Workforce Housing Lets Middle-Income Earners Live Near Their Jobs

Trellis helps to bring workforce housing to Phoenix

It has become increasingly difficult for middle-income workers to actually live in the areas in which they work. One key factor is the limited supply of housing affordable to these workers, especially here in Phoenix. This forces many middle-income workers move to the outer fringes of a region, leading to longer commute times for the worker, higher levels of traffic, and other negative aspects that affect both the workers and the surrounding areas. In response, local governments have created special zones for “workforce housing.”

The term “Workforce Housing” is becoming increasingly used in affordable housing circles, but what exactly does it mean? The purpose of this article is to provide a definition of Workforce Housing, offer a brief history of its origins in the U.S., and briefly discuss ways municipalities can help stimulate the creation of more Workforce Housing in their communities.


Workforce Housing is a term used in affordable housing circles and is defined as housing affordable to households earning between 60 and 120 percent of area median income (AMI). Workforce housing targets middle-income workers which includes middle-income professions such as police officers, firefighters, teachers, health care workers, retail clerks, etc. Households who need workforce housing may not always meet the income requirements for housing subsidized by the Low-Income Housing Tax Credit (LIHTC) program or the Housing Choice Vouchers program (formerly known as Section 8), which are two major programs in place for addressing affordable housing needs.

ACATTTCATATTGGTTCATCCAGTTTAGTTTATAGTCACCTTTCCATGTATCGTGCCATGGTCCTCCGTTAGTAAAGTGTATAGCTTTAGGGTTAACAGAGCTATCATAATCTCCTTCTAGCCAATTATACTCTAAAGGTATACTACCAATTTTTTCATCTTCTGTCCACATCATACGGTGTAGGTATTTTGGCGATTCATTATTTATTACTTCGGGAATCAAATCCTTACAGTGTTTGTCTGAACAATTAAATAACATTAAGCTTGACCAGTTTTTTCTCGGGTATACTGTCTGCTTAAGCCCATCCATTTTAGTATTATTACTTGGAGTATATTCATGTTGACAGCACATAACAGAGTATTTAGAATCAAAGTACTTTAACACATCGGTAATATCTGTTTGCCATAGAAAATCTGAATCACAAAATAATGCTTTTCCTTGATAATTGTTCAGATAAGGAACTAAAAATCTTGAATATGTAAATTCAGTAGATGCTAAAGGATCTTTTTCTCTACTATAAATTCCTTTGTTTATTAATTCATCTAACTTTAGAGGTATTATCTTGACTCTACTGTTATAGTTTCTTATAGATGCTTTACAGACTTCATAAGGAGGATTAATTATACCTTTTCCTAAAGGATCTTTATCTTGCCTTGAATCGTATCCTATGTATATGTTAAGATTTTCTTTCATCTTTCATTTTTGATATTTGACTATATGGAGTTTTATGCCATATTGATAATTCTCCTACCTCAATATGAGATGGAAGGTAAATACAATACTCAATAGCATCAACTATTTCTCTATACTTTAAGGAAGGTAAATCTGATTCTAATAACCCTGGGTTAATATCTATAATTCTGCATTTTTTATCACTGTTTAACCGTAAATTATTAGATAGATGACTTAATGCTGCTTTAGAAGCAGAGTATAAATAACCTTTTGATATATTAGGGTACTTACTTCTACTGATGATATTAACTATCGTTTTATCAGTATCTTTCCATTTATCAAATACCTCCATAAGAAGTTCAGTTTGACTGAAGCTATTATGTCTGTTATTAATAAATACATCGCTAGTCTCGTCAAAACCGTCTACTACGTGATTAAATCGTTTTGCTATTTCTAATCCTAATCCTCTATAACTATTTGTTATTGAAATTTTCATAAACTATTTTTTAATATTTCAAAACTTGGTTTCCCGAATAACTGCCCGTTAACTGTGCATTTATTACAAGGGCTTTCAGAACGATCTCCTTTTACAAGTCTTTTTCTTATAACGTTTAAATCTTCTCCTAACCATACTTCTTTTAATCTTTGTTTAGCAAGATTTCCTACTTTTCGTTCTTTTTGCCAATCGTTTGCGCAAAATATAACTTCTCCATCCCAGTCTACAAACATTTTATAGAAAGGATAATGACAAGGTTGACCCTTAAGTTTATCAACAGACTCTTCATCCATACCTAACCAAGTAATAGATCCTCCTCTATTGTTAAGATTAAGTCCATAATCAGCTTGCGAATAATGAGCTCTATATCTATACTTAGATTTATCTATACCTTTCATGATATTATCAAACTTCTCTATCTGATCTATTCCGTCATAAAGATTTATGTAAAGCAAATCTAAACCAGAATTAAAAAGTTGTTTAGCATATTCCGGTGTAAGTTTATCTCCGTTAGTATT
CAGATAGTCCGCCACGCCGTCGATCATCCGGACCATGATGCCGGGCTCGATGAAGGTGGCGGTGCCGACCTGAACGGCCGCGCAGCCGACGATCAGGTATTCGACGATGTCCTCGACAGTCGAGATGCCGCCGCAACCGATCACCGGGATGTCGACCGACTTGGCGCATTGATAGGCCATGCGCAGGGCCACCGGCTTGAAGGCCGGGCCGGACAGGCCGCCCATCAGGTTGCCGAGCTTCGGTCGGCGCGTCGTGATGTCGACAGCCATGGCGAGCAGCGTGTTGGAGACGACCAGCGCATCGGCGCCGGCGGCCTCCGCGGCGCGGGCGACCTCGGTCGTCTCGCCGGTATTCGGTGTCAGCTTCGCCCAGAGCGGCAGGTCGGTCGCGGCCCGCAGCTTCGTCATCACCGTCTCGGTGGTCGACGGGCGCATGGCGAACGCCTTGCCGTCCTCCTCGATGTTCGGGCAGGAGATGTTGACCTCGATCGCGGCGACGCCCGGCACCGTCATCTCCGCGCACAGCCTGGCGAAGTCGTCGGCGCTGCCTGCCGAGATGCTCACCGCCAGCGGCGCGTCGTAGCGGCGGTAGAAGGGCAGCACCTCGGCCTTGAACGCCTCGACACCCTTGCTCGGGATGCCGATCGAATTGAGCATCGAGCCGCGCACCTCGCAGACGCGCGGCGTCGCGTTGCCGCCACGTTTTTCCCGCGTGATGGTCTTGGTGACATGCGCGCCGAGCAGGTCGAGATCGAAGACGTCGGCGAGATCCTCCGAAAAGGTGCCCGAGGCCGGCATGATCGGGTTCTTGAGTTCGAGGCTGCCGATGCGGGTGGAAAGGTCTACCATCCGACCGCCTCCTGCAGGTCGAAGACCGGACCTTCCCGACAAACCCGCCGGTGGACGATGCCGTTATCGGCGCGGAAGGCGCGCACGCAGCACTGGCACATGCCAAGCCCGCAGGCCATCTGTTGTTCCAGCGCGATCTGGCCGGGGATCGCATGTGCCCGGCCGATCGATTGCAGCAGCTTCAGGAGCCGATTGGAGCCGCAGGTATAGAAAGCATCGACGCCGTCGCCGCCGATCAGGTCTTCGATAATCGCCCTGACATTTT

Origins of Workforce Housing

In most of the second half of the twentieth century, housing was affordable to many middle-income workers due to wages remaining relatively correlated with costs of living, and homeownership becoming more affordable through the introduction of the 30-year amortizing mortgage loan. However, during the late 1990’s and early 2000’s, incomes began to lag behind rising costs of living, housing supply for middle-income workers grew stagnant, and a drastic need for a new affordable housing program arose, especially in metropolitan areas.

When the production of new housing units severly dropped across the nation during the Great Recession of 2007 to 2009, the ability of middle-income workers to find affordable housing close to work suffered even more. Because traditional affordable housing programs focused on serving households making 60 percent or lower of AMI, middle-income workers were ‌finding little to no housing options available to them. This prompted the creation of workforce housing.

Workforce Housing in Phoenix

Trellis, through our Real Estate Development (RED) team, has been building affordable housing in the Phoenix-metro area for over 45 years. The RED team has built or renovated over 300 units, so far, and plans to complete another 139 units of affordable housing by the end of 2021.

This includes the new, modern townhomes of Trellis@Colter, located on W. Colter Street, between 15th and 19th Avenues. These three-story, two-bedroom townhomes have been zoned as workforce housing. This means that they are priced to be affordable to households earning between 60 and 120 percent of area median income of the area.

To get more information about the Trellis@Colter townhomes or to schedule a tour, please contact our listing brokers – R.O.I. Properties.

Learn more about affordable housing, or any of the other services that Trellis provides by completing and submitting the below form:

Help Trellis Help Others

Did you know that Trellis has helped thousands of people find stable housing in Phoenix? You can help us continue to strengthen communities and provide housing help to the area’s most vulnerable and underserved. Please donate to enable Trellis to deliver financial education, affordable homes, and specialized loan programs in the years to come. Thank you.